Illicit Drugs- We oppose legalization of illicit and synthetic drugs. We also oppose any needle exchange programs. Faith based rehabilitation programs should be considered as a part of an overall rehabilitation program.

The current way we regulate recreational drugs is haphazard and doesn't make a whole lot of sense. Alcohol is legal as long as you're over 21. Nicotine is legal as long as you're over 18. Caffeine is legal at any age. Nitrous oxide and cough syrup, although illegal to use recreationally, are legal to buy. A whole host of other recreational drugs are completely illegal. There really seems to be no rhyme or reason other than which drugs are socially acceptable.

Here are a few figures showing various ways of ranking drugs by the dangers they present. There's a good discussion at Vox about how the first of those graphs was done, pointing out how it leaves out a lot of the nuance and complexity.

The Most Dangerous Drugs

Source: Vox

Active/Lethal Dose Ratio and Dependence Potential of Psychoactive Drugs

Source: Wikipedia

Dependence vs. Physical Harm of Various Drugs

Source: Wikipedia

Notice that alcohol always ranks among the most dangerous, while currently illegal drugs like marijuana and LSD rank as far less dangerous. Sure, there's still a risk associated with them, but there's risk associated with all drugs, including caffeine.

This is especially hypocritical coming from the party that prides itself on freedom and liberty. As long as you understand the risks, why should the government be able to tell you what you can do to your own body? Even if you wanted to outlaw the most dangerous drugs, how can you justify making alcohol and tobacco legal, while outlawing less dangerous drugs like marijuana?

As far as needle exchange programs, I'm going to repeat verbatim something I wrote for the last platform. Needle exchange programs just make sense. A comprehensive 2004 study by the World Health Organization found that "There is compelling evidence that increasing the availability and utilization of sterile injecting equipment by IDUs reduces HIV infection substantially," along with, "There is no convincing evidence of any major, unintended negative consequences. Specifically and after almost two decades of extensive research, there is still no persuasive evidence that needle syringe programmes increase the initiation, duration or frequency of illicit drug use or drug injecting," and further, "Needle syringe programmes are cost-effective." So needle exchange programs reduce horrible diseases, don't increase drug use, and are cost effective. What possible reason could there be to oppose them, unless your goal is to punish people for having an addiction?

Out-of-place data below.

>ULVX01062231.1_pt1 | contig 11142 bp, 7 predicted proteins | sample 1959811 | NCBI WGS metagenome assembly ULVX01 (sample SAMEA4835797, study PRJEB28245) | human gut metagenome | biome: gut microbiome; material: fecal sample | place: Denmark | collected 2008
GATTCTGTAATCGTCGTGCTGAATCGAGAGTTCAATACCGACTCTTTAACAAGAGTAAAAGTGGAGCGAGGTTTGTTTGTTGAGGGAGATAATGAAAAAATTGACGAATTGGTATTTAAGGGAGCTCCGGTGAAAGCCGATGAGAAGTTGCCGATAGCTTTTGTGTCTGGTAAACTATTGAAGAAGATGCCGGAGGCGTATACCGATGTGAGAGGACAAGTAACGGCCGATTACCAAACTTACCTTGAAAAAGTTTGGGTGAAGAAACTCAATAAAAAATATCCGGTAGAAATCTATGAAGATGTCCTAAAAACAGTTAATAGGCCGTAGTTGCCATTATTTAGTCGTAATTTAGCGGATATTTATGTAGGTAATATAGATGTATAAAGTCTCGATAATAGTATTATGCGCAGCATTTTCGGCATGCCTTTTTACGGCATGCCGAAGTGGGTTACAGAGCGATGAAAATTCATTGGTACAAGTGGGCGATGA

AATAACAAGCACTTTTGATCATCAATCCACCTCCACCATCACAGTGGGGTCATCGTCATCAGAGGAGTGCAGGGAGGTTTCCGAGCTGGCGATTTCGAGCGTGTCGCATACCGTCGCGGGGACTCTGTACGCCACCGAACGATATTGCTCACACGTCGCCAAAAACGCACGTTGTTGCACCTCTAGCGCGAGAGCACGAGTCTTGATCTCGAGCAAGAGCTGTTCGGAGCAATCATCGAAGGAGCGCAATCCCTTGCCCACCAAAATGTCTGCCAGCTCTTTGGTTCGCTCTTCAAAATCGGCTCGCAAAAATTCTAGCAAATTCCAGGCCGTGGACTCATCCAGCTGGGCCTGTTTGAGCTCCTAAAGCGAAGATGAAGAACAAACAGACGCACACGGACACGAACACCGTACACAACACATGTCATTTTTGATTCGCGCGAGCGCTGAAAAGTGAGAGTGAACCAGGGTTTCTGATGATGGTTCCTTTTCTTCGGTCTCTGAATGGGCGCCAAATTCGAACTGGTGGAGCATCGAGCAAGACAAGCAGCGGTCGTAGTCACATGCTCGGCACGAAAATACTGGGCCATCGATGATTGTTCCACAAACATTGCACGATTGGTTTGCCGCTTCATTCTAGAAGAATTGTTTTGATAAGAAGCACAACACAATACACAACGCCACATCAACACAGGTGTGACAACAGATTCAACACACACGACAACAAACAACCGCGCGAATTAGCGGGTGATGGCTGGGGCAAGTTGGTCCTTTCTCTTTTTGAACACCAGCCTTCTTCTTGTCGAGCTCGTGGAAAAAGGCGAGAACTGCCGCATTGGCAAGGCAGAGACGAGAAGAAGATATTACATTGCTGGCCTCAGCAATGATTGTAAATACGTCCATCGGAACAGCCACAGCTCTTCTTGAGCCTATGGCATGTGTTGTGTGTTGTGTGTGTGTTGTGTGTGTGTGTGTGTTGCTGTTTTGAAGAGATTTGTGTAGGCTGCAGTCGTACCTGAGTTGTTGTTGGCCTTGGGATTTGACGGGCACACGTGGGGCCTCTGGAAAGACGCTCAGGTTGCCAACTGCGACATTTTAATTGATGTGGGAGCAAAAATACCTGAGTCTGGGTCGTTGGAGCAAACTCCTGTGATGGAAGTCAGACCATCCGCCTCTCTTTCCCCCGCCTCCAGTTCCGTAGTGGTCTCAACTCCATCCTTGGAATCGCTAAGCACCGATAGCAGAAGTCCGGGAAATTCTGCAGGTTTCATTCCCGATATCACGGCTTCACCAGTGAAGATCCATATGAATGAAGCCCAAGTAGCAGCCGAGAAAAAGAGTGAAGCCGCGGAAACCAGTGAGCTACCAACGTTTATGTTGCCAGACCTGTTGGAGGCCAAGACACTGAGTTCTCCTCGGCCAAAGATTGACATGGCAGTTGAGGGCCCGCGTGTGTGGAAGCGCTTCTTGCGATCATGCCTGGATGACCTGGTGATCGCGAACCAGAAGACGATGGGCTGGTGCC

Compassionate Use Act - We call upon the Texas Legislature to improve the 2015 Compassionate Use Act to allow doctors to determine the appropriate use of cannabis to prescribed patients.

I'm not sure if I've written about it on the blog, yet, but I've been saying for years now that medical marijuana is the wrong way to go about legalizing marijuana. If you want to use a drug medically, you should go through the proper channels that all legitimate drugs go through to be approved by the FDA. That means isolating the active ingredient, providing it in a form where the dosage can be carefully controlled, safety tests, double blind clinical trials, and everything else. If you want to see what that process looks like, read this article, GW Pharmaceutical Gets Closer To Forcing FDA On Cannabis, where GW Pharmaceuticals, a British biotech company, is doing exactly that, and has already gone through Phase 3 clinical trials for treating seizures with a drug derived from cannabis.

If marijuana becomes legal, and people want to use it the same way they use other questionable herbal remedies (some work, some don't - all have high variability of active ingredients), that's fine. But if your justification is primarily medicinal, then treat it like any other medicine, and get it FDA approved.

Continue to Part 12, Crippling the Federal Government / Taxes